I’ve learned over the years to set aside the shame the enemy tried to use to label me. He’s labeled me in every way that wasn’t true, and I’ve shed every bit of it and have chosen instead to live transparently, authentically, and with brutal honesty about my struggles, successes, and areas in which work still needs to happen.

Except this area. Except this shame label. Except the one label that I’ve only shed in baby steps. Admitting that I’m the momma to an addict wasn’t hard, not really. Once he was public with it, then I was too… mostly. It’s still his story to tell, but I’m recognizing that I have a story in all of this, too. However, in my efforts as his momma to fiercely protect him, what people think about him, and manage how he’s perceived by anyone else, it’s caused me to become completely isolated. An island. All alone. And certainly it’s left me unable to share my own story.

Just how the enemy wants me.

Friends and family remind me that I disappoint them when I’m not willing to follow through on plans because I’m “dealing with things at home” or my inability to make plans for the future because I don’t know what my life will look like then or the unsolicited advice to do it this way, that way, or any other way than the way I’m doing it.

Tough love isn’t the way.

Compassionate care isn’t the way.

Rehabilitation isn’t the way.

Hitting rock bottom isn’t the way.

Jail, felonies, fines isn’t the way.

Losing family isn’t the way.

All of us mommas, struggling to help our kiddos, have overthought each and every way. Every scenario played out in full color and in full color in our minds, dreams, and hearts every day.

We know that we’re disappointing you by not doing it your way. We know that we’re failing in most areas of our life. We know that we need to do something, but finding that something isn’t easy. We simply don’t think the same way or even the same things that “normie” mommas think.

Last night, lying in bed, I thought about how I would react if my son’s girlfriend called me to tell me he’d been shot. How would I react? Cry? Scream? Run to him? Bury myself in work?

At least once a month, but usually more, I think about what would happen if I got home and found him dead – either self-inflicted or overdosed.

I have a speech prepared for his daughters, in case he dies and I need to tell them. I have one prepared for my mom too. And my dad. And my whole family and friend group. And for my boss.

These are only some of the thoughts that plague my mind and the mind of thousands of other mommas every day.

Each one of the kiddos who finds their way out of the pit of addiction finds it their own way, in their own time, and only when they’re complete ready to do it. There is no secret or magic formula.

Each one of the mommas who finds her way out of the cycle of addiction with her kiddo finds it her own way, in her own time, and when she’s completely ready to do it. There is no secret or magic formula.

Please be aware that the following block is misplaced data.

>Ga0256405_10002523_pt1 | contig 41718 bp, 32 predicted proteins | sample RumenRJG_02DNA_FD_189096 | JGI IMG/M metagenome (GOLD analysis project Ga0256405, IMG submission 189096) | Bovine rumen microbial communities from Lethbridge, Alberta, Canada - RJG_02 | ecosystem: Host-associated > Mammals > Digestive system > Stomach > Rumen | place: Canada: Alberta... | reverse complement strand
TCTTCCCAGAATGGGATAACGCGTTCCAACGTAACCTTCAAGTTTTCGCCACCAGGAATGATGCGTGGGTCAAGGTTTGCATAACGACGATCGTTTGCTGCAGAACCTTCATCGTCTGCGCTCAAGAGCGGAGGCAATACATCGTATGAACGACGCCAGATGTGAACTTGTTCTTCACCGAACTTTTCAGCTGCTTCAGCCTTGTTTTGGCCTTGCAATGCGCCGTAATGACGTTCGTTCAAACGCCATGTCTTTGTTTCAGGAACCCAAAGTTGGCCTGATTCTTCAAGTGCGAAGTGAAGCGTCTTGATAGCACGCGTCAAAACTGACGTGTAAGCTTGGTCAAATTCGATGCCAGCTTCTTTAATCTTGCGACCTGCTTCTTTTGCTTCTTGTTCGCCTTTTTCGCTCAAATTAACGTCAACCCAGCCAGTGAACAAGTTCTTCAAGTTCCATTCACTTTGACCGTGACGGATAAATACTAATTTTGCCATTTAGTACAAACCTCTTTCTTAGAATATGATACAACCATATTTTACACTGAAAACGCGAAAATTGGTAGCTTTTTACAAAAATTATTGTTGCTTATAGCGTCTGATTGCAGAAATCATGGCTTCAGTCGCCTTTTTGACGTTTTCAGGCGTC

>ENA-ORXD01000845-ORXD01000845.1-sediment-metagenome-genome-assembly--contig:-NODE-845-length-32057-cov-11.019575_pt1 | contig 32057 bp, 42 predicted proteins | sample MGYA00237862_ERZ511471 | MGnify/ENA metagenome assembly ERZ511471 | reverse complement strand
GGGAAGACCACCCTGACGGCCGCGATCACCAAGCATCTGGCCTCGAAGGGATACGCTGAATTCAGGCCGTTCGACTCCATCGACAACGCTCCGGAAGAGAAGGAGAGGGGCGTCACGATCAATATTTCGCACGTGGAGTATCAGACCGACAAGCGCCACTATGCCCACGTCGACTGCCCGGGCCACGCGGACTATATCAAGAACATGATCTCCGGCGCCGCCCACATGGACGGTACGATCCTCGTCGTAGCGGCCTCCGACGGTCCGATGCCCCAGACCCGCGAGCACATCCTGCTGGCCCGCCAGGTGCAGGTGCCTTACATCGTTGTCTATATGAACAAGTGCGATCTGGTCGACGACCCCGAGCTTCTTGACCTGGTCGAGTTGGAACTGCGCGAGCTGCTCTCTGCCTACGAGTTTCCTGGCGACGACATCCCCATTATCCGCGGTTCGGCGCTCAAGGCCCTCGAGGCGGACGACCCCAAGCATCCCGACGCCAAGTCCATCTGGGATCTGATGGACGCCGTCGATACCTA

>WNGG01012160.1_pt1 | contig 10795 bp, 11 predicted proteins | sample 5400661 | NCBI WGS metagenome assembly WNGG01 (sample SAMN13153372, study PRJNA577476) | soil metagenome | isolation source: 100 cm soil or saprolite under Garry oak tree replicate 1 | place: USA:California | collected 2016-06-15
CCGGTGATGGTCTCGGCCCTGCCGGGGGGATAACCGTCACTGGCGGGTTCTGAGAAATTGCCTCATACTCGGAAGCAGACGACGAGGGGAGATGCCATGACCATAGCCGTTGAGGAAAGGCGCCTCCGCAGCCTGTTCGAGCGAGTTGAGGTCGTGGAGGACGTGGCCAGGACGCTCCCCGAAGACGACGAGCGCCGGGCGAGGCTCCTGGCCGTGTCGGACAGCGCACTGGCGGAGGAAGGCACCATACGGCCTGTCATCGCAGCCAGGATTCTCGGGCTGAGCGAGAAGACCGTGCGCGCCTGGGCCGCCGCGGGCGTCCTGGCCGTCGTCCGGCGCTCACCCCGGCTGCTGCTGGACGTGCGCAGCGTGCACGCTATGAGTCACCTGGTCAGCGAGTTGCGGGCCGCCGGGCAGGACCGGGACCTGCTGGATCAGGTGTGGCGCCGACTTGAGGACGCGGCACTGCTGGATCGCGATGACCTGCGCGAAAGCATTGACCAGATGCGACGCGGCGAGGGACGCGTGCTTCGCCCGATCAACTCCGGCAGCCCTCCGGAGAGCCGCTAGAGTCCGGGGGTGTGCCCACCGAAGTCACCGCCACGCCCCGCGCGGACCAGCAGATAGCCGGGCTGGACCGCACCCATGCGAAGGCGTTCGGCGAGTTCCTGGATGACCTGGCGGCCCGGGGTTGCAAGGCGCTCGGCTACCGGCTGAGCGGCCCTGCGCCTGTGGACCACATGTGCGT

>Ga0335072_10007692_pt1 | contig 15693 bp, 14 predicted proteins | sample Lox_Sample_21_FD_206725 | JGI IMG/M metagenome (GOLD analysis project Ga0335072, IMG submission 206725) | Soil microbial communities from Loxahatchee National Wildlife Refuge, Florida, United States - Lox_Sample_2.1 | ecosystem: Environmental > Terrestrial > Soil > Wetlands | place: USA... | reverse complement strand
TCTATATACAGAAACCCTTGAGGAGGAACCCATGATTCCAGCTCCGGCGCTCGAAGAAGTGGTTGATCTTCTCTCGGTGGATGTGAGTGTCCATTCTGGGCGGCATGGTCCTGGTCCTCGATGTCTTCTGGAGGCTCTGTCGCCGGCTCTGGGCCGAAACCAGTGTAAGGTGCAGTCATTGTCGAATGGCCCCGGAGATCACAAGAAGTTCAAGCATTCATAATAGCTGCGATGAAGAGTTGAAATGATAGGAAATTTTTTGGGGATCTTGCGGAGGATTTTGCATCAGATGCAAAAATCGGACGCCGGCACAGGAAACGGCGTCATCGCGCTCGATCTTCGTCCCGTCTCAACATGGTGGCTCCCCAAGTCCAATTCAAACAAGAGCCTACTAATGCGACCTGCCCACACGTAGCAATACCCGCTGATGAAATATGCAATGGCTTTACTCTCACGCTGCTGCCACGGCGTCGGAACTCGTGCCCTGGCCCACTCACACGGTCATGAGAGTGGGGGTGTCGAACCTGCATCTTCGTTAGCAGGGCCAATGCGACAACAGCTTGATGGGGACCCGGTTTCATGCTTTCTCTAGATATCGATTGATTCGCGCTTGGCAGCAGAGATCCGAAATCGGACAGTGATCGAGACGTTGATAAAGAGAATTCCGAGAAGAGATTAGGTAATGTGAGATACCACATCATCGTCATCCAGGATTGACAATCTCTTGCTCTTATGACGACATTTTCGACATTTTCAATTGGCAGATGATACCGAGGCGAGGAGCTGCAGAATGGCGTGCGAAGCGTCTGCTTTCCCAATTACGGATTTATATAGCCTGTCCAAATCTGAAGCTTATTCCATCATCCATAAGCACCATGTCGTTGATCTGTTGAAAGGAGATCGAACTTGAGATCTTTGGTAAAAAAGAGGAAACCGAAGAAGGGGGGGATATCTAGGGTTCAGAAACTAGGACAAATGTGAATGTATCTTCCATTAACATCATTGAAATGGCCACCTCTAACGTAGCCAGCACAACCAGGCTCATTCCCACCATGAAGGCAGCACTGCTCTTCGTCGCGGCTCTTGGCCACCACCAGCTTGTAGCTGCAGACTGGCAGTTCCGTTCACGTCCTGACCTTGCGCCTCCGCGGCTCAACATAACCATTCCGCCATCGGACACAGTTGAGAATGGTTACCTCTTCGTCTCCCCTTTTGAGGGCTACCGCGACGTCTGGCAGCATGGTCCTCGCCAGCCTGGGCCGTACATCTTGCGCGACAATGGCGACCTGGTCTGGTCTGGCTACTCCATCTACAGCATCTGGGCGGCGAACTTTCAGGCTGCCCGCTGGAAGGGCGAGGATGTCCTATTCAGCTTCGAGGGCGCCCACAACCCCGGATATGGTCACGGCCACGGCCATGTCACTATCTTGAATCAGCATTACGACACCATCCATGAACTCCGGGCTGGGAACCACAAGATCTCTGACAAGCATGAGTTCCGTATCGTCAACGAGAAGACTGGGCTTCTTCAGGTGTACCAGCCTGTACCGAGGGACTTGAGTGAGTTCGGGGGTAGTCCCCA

We know that your intent isn’t to shame us or make us feel bad, not usually anyway… And if doing life with us is too hard, we get it. Really, we totally get it. Doing life with ourselves is hard.

But if you do choose to do life with us, thank you. We need you.

We need you to listen without judgement, to not be a sideline commentator, or just to love us right where we are at that moment.

We need your encouragement.

We need you to know that sometimes we will follow your advice, but sometimes we won’t.

We need you to know that we have very little peace in our hearts and minds.

We need you to know that our heads feel chaotic and swimmy.

We need you to know that sometimes we just need to focus on other stuff; work, projects, you.

We need you to know that we don’t usually want to talk about it, but if we need to talk about it, that we have safety with you.

We need you to know that whatever decisions we make have been made with so much thought, consideration, and every pro and con in-between listed out ahead of time.

We need you to know that we’re doing the very best we can.

We need to know you’re praying for us and lifting us up to God because most of us feel completely forgotten and left on our own.

We need to know that you’re consistently carrying our kiddos, their addictions, and their health to the feet of Jesus and that you’re on our team when we’re crying out to God to save our kiddo.

It’s a big ask. A lot to put on you. We know. Believe me, we know. It’s part of the reason we slink into the darkness. Loving us isn’t easy. We’ve become professionals at learning how to keep others at arm-length’s distance all the time. We know the complications of loving us. We struggle to love us, too.

Maybe this is a manifesto of sorts… a public statement about being an addict’s momma. A declaration, kinda.

This is us.

Keep Going…

The tension I feel between God and me sometimes is palpable. Then I fall into His theoretical lap, mostly ashamed of myself, and allow His love to wash over me. Again. And Again.

I’ve started and stopped this post so many times this week.

What did I want to share? Why did I want to share it? What is the goal or message of the post? Who should read it? I’ve been trying to sort out those questions, as well as formulate words that made sense. I don’t always do either of those things very well. 😉